Xubuntu 16.04 LTS will be the first Xubuntu release without a default media manager. To help those without a favorite one, we’ve put up this series where some of the Xubuntu team members talk about their favorite media managers. Later in the series we discuss some cloud services and other media manager options in the Ubuntu repositories. Enjoy!
In the concluding article of this series, we will go through alternative media managers and audio players found in the Ubuntu repositories along with some comments from their contributors and users. In the second part of the article, we briefly cover some less used alternatives as well as some other topics related to media.
More media managers
Amarok is a powerful media manager that integrates well with web services like Last.fm, Magnatune and more. Amarok comes with many features, like support for community-developed scripts, dynamic playlists, context views and more.
Amarok contributor: The people who love Amarok are those who want to dig more deeply into their music; they want to know about the artists, want to rate and tag their music, and have statistics about their listening habits. Amarok users want to be able to stream music as well as listen to their collection on disk.
Read more on the Amarok website.
Note: Amarok uses the Qt toolkit and will pull, relatively, many dependencies when installed on Xubuntu. Installing Amarok on a clean Xubuntu installation will use about 500Mb of additional disk space.
Audacious is an audio player based on XMMS. Like its predecessor, it’s designed to be light but configurable and supports Winamp skins. It is extendable through plugins.
Read more on the Audacious website.
Banshee is designed for the GNOME desktop it can, amongst other things, import and burn audio CD’s, synchronize music to and from media devices.
Read more on the Banshee website.
Exaile is a music player with a simple interface and powerful music management capabilities. It is easily extensible via plugins and is distributed with over 50 plugins adding extensive functionality. Features include tabbed playlists, smart playlists, advanced tagging, album art and lyrics fetching, streaming internet radio, podcasts, ReplayGain, secondary device output support, and more.
Read more on the Exaile website.
Guayadeque is a lightweight audio player that supports smart playlists and large music collections. Amongst other things, it features extensive labeling tools as well as a smart play mode that adds similar tracks to the queue.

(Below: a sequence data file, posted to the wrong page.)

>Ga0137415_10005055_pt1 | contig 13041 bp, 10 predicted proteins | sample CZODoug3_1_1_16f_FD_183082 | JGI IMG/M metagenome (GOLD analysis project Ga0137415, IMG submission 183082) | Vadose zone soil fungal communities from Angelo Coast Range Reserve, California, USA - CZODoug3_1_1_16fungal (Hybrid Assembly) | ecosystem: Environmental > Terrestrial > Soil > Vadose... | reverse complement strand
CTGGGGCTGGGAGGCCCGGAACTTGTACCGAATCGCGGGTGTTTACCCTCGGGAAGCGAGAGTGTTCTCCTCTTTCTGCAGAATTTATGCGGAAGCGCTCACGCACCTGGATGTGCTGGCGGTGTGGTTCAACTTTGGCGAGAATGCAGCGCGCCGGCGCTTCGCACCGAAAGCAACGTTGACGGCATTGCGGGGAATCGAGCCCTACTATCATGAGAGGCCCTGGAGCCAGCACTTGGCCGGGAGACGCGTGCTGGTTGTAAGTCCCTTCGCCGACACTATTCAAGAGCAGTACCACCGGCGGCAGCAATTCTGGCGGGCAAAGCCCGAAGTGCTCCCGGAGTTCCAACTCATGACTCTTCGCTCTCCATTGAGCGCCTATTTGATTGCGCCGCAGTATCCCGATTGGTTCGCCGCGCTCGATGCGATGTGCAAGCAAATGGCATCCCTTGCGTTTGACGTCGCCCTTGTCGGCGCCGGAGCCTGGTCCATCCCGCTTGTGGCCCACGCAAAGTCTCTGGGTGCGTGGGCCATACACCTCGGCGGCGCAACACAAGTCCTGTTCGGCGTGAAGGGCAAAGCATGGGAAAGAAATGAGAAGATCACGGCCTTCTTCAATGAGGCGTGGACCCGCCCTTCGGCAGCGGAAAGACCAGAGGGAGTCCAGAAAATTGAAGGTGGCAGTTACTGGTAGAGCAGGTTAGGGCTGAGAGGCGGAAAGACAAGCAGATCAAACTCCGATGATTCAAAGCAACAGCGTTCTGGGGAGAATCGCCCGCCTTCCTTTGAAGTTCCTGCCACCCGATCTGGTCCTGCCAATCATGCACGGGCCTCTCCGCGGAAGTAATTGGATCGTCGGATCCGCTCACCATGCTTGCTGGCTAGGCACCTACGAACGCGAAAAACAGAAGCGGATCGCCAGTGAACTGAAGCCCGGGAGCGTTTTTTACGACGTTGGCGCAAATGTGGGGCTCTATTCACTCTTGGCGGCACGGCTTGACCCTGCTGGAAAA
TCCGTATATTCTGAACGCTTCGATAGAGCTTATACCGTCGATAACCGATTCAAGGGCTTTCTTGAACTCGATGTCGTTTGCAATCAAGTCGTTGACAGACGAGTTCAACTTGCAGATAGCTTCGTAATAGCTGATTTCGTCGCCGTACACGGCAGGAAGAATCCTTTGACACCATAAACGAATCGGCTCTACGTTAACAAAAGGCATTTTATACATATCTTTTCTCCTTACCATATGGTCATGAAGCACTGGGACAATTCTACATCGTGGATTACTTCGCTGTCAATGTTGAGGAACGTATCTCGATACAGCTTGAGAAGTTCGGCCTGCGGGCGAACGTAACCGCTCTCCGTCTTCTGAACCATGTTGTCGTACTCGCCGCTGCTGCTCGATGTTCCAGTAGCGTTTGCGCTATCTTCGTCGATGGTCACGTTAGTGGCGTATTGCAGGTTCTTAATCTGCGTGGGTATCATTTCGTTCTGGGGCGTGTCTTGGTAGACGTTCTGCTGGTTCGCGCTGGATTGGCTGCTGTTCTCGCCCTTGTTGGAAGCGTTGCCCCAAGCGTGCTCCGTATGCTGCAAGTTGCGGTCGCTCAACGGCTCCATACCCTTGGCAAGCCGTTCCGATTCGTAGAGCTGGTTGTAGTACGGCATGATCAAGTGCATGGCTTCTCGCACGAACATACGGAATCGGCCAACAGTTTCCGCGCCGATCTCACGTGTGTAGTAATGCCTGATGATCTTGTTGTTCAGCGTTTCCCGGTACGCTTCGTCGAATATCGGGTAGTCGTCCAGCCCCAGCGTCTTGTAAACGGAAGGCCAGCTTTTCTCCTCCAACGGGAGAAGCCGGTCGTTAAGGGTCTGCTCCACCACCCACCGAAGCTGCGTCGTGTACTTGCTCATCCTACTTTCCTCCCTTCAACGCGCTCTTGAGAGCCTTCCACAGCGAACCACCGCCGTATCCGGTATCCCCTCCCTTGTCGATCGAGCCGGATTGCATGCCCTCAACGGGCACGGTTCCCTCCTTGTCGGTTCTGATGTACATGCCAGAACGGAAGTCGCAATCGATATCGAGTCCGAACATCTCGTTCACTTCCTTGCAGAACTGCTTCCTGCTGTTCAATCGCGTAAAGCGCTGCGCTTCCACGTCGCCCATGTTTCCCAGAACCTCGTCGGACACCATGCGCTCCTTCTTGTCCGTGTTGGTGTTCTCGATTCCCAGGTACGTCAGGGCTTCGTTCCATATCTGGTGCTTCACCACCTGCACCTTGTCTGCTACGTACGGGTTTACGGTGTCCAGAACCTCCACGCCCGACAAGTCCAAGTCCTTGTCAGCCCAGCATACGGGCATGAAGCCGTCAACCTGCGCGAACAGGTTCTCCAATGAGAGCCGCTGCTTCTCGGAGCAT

Read more on the Guayadeque website.
Quod Libet is especially popular with power users, with support for very large libraries, Replay Gain, regular expression & conditional logic searches, Unicode, command-line usage and advanced tag editing. It supports podcasts, internet radios and nearly all music formats and comes with over 80 plugins.
Read more on the Quod Libet website.
Rhythmbox is an audio player designed to be easy to use. Inspired by iTunes, it supports internet radios and podcasts, media device integration, music sharing and more.
Read more on the Rhythmbox website.
Tomahawk is a music player that plays and manages not only your local collection, but also streams from SoundCloud, Spotify, YouTube, Google Play Music, Amazon Music, music lockers and many more. You can even connect Tomahawk with your friends via Jabber, Google Talk or Tomahawk’s new online community, Hatchet, to share your tastes, playlists and collection.
Tomahawk contributor: Tomahawk is basically a music metadata player. In short, given the name of a song and artist Tomahawk will find the right source based on the users available streaming music services and collections. This fundamentally different approach to music enables a range of new music consumption and sharing experiences previously not possible.
Read more on the Tomahawk website.
Note: Tomahawk uses the Qt toolkit and will pull, relatively, many dependencies when installed on Xubuntu. Installing Tomahawk on a clean Xubuntu installation will use about 260 Mb of additional disk space.
More alternatives and related topics
If you didn’t find your favorite player in the list above, don’t worry! In addition to the software mentioned above, there are many more media players and media related applications in the repositories.
If you want to play your media from the command line, try out cmus, moc, or mplayer. Alternatively you can set up MPD, the music player daemon, that allows you to connect several frontends to your music library, even from remote devices.
Finally, if you want to produce music on your computer, check out Ubuntu Studio, which is an Ubuntu flavor directed at artists of all kinds and largely based on Xubuntu.